“Cymbeline”, some heavy intellectual lifting Reply

Reviewed by Blair Zilkey
              I always enjoy seeing the ‘popular Shakespeare’s: – “Twelfth Night”, “Much Ado About Nothing”, “Macbeth” etc. It’s fun to compare and contrast my memory of how the play was ‘done’ before; how much I enjoyed each; what was happening in my life at that time; who I attended the performance with, and what’s new this time around. Cymbeline isn’t that kind of production.  Photo courtesy of David Hou

Geraint Wynn-Davies as CYMBELINE, with cast members

If, like me, you hope to see all of Shakespeare’s works at the Stratford Shakespeare Festival as a life’s ambition, make the investment to see “Cymbeline”. But come better prepared than I did; it’s probably the heaviest intellectual lifting I’ve had to do at the theatre in a long time and I would have benefitted from a little research. Ask one of your English major friends for a crash course prior to the show.
 Shakespeare repeats many of the storylines from his other works, and I found that a bit…. well – dull. Do we really need another lost child, disguise, and deception story? My answer would be cautiously no….perhaps that is why “Cymbeline” is performed infrequently. However, the main themes of transformation and tolerance- [the world needs lots of this] are explored very well in this production, reminding us once again how very fortunate we are to have the Festival so close to home.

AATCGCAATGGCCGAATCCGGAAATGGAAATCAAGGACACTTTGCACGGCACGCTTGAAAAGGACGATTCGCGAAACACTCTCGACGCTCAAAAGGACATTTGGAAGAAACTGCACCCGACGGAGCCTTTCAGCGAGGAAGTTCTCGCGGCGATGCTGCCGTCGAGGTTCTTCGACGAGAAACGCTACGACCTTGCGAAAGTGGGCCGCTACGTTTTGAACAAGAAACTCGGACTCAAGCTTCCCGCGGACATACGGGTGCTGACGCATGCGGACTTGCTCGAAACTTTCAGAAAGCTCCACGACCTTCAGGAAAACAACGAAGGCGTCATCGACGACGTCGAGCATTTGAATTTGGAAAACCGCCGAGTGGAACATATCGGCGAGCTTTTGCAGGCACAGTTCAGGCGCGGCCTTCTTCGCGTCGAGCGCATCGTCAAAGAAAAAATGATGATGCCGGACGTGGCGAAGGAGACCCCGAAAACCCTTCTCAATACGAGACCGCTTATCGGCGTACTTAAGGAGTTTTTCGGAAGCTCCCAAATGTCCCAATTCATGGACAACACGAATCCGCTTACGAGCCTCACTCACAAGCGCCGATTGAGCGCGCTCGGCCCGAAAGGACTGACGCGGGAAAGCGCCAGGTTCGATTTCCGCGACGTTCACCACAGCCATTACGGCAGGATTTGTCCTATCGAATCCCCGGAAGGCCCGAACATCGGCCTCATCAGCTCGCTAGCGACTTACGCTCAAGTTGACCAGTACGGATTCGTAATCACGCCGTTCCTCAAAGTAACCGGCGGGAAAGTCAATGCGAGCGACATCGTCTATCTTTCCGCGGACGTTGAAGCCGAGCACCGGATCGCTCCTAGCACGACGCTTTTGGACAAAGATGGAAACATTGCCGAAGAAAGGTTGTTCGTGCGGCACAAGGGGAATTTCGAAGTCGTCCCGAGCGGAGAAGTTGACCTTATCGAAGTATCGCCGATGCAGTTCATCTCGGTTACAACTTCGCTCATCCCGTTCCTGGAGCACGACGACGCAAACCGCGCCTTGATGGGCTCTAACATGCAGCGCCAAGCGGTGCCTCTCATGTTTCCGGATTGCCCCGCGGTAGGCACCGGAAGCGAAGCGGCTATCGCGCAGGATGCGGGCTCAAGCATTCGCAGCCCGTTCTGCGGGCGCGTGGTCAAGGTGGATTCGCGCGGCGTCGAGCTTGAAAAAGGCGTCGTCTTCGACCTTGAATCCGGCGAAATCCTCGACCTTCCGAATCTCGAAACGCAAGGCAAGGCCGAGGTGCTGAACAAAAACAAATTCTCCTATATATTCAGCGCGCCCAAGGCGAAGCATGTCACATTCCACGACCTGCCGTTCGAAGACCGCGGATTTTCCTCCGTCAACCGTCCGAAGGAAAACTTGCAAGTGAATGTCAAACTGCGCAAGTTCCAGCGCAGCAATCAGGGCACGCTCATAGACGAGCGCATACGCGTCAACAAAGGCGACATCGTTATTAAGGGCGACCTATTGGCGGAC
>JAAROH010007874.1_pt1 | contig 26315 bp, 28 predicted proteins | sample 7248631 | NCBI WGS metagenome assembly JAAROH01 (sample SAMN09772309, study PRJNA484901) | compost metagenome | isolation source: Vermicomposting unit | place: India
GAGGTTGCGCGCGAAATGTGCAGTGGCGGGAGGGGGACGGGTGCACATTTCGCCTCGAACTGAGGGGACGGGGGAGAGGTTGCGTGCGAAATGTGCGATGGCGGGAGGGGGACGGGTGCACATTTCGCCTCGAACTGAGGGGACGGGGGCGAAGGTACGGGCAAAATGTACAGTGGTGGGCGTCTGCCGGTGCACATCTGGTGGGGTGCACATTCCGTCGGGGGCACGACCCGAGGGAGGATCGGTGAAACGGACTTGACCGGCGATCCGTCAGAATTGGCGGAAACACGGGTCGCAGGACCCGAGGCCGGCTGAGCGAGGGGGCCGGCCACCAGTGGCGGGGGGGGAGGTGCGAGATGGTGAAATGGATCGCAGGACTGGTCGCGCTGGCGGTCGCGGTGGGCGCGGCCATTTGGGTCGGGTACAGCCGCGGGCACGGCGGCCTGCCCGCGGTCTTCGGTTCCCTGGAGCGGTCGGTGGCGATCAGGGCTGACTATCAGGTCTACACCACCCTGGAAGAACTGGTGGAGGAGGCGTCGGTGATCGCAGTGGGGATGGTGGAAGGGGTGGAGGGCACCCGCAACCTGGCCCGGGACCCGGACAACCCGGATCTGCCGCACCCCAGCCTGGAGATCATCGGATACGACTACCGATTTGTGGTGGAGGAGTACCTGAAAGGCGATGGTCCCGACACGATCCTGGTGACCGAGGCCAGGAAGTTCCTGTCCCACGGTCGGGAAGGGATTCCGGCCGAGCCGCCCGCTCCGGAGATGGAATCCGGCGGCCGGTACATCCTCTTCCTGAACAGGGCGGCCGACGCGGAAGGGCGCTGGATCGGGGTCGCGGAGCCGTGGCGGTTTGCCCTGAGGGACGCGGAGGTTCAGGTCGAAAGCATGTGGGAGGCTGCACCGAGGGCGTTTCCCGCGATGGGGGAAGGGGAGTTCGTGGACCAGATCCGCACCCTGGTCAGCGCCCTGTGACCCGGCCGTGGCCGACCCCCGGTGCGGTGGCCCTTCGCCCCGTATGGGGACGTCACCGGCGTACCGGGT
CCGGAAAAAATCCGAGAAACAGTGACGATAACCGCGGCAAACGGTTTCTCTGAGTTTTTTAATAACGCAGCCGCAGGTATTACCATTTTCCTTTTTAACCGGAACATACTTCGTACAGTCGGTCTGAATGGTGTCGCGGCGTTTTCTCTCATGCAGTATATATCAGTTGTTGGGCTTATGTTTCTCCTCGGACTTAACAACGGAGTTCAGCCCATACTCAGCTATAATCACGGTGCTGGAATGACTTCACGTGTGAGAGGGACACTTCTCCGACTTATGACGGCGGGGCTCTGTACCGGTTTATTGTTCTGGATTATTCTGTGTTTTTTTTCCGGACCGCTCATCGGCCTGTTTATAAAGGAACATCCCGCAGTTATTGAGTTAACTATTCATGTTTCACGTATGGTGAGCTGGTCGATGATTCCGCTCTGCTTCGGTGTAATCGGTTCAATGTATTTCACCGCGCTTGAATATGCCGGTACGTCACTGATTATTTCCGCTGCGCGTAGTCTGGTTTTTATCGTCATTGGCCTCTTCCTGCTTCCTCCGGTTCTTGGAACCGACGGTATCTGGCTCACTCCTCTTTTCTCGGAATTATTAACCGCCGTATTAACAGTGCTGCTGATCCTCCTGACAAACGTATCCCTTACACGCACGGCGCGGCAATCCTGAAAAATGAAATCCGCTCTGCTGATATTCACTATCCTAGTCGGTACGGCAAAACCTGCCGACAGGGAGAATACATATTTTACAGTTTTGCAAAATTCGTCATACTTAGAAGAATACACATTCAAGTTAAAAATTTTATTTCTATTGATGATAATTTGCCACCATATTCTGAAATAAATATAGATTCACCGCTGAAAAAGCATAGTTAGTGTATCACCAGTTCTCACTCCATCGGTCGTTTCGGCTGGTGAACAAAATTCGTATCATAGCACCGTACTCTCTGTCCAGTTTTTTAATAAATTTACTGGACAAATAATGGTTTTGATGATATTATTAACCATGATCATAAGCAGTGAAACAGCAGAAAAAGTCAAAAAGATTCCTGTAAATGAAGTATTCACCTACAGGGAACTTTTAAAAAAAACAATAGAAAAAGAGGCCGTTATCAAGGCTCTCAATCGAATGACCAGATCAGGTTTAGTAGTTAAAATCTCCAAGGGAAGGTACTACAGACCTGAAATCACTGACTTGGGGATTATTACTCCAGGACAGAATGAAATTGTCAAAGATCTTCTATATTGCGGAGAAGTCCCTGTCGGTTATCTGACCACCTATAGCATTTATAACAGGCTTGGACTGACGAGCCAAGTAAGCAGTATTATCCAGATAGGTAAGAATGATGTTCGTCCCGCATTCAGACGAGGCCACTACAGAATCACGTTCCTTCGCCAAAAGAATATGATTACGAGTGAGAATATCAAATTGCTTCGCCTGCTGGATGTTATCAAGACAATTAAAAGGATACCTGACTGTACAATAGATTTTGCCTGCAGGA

Costume design is striking and helps the audience remember who is aligned with whom. There’s a great fight scene, and an eerie dream sequence that looks spectacular. So much is performed in such a small space at the Tom Patterson stage. For director Antonio Cimolino, plus his team of set, lighting, fight direction and movement credit is well deserved..
           The acting is solid, if not spectacular. Tom McCamus as the lecherous Iachimo stands out and isn’t it great to have Graham Abbey back? Geraint Wynn Davies does his best work at the play’s end; his emotion moves all, especially fathers and their daughters. Unlike the Montagues and the Capulets, he does transform before it is too late and implores his subjects to both “forgive, and deal with others better.” Hear! Hear! Perhaps this work of Shakespeare should be performed more often indeed!
“CYMBELINE” runs until September 30th.

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